Boricua College: The Little Engine That Could – Diverse: Issues in Higher Education

The Manhattan CampusAt the corner of 156th street and Broadway in New York City, sits one of the city’s best kept secrets: Boricua College.

The college is the brainchild of Puerto Rican activists and scholars, including Dr. Antonia Pantoja, the first Latina woman to win the Presidential Medal of Freedom, whose pursuit of equity in education helped to create bilingual education and English as a Second Language programming that Latinx K-12 students use in the city today. Boricua College is the first private, non-profit institution on the U.S. mainland to be built with the express purpose of serving the Puerto Rican population in New York City.

Since 1992, the federal government formally recognizes institutions that serve over 25% Latinx students as Hispanic-Serving Institutions (HSIs). The Latinx population is the fastest growing population in the U.S. According to data from Excelencia in Education!, an organization that promotes the success of Latinx students in higher education, there are 569 institutions that identify as an HSI as of 2020, representing 18% of all colleges and universities.

But simply because a college meets the population requirements to be an HSI doesn’t guarantee that institution is making adjustments to serve its Latinx students, said Excelencia’s CEO and president, Dr. Deborah Santiago. Boricua College, however, has embedded that service into its very mission.

Santiago said that an organization like Boricua College can be so focused on serving its direct community that it doesn’t focus as much on marketing, which can lead to bigger concerns related to sustainability. According to Rosalia Cruz, director of financial aid at Boricua College, enrollment has been down since the pandemic. Fall 2021’s numbers did not improve, Cruz said, because the vaccination requirement may have served as a deterrent to some students returning. The majority of recruitment comes from word of mouth, direct one-to-one connection within the city’s boroughs, which is partially why so many walk past the college without knowing how much heavy lifting Boricua does for the Latinx community in New York.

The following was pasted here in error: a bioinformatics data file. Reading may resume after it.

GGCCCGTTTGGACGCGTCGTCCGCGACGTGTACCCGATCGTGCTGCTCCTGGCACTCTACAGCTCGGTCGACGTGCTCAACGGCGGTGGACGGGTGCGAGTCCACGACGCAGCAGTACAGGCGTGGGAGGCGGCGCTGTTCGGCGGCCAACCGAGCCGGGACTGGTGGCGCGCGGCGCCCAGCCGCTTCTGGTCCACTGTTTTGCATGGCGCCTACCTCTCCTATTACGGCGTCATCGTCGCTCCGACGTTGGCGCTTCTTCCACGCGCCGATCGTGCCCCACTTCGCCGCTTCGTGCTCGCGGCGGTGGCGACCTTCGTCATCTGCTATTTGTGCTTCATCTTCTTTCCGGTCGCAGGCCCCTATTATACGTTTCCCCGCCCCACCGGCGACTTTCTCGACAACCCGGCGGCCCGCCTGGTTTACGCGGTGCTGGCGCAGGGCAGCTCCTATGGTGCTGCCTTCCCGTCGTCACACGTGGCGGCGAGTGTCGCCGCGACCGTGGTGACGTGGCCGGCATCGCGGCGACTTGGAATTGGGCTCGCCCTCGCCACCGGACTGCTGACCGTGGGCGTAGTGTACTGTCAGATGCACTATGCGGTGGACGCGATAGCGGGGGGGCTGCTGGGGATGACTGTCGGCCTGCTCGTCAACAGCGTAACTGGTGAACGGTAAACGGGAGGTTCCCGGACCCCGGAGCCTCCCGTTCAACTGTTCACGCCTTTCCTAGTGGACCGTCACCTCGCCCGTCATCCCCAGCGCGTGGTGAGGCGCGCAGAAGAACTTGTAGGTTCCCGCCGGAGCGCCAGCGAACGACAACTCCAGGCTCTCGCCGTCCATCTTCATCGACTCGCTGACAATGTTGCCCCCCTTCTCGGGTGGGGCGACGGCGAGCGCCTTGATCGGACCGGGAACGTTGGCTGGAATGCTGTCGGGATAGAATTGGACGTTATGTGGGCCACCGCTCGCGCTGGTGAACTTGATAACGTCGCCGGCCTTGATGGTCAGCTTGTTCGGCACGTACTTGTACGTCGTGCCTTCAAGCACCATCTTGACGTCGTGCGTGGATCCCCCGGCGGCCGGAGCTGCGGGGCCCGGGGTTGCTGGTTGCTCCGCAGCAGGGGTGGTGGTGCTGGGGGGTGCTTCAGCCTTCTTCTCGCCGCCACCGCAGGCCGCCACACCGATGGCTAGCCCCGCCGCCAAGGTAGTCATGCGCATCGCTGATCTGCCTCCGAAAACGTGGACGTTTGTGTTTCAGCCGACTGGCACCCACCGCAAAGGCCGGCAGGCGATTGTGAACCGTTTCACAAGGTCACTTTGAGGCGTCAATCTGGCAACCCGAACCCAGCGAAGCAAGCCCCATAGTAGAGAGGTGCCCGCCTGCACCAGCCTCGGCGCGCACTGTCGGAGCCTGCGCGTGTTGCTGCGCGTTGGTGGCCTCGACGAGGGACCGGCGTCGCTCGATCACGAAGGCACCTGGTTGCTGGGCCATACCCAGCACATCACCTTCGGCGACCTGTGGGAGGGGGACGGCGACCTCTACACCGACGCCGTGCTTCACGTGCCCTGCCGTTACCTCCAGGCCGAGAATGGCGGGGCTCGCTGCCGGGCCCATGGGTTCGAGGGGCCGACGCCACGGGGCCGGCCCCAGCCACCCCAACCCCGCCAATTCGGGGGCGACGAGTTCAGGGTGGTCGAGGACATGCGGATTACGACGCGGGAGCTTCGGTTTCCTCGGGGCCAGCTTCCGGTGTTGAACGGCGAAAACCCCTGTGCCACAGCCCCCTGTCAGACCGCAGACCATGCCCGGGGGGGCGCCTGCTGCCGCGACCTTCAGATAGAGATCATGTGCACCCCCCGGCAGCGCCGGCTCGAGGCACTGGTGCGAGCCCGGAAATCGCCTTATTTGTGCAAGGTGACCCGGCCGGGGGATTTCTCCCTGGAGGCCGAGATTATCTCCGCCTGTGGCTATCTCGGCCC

For almost fifty years, Boricua College has built a holistic system of support for roughly 1,200 full-time students as they achieve associate’s, bachelor’s, and master’s degrees in human services, business, and education. Graduates of Boricua have gone on to become leaders within their communities, opening their own day care centers, becoming elementary teachers, and honing their activism skills.

Despite enrollment hiccups, Boricua College prioritizes funding for its students, most of whom are adult learners. Every student who starts at Boricua College receives a laptop and a printer. The first-year retention rate for students is 82%. The college was able to use just under $4 million in Coronavirus Aid, Relief, and Economy Security Act (CARES) funds and Higher Education Emergency Relief Funds (HEERF) from the federal government to pay off lingering student debt. Just under half of these students identify as Puerto Rican, while 40% identify as Latinx from different backgrounds. Roughly 14% of Boricua students identify as Black, and 6% identify as white, Asian-American Pacific Islander, or Indigenous. </…….


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